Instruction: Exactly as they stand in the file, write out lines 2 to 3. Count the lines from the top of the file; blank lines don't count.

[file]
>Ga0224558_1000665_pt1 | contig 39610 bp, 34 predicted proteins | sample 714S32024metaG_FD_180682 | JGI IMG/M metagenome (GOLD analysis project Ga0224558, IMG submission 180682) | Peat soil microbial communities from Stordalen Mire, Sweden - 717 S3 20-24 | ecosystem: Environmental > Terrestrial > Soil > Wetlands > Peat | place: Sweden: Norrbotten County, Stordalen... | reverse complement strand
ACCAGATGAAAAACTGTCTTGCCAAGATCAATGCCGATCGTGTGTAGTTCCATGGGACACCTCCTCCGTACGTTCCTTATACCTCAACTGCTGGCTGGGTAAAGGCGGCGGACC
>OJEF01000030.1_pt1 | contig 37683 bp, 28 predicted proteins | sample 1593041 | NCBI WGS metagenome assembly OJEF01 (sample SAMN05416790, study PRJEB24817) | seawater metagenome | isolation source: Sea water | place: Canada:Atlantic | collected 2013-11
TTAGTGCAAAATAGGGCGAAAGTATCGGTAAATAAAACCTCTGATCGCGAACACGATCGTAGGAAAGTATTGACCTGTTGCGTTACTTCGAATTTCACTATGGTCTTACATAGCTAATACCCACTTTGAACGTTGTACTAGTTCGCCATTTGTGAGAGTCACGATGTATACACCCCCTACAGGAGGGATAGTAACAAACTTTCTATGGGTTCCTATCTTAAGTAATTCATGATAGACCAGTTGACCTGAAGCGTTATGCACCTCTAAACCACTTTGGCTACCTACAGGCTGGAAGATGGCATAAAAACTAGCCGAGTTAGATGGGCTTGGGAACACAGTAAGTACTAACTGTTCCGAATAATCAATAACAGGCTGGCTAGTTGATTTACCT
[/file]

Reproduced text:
ACCAGATGAAAAACTGTCTTGCCAAGATCAATGCCGATCGTGTGTAGTTCCATGGGACACCTCCTCCGTACGTTCCTTATACCTCAACTGCTGGCTGGGTAAAGGCGGCGGACC
>OJEF01000030.1_pt1 | contig 37683 bp, 28 predicted proteins | sample 1593041 | NCBI WGS metagenome assembly OJEF01 (sample SAMN05416790, study PRJEB24817) | seawater metagenome | isolation source: Sea water | place: Canada:Atlantic | collected 2013-11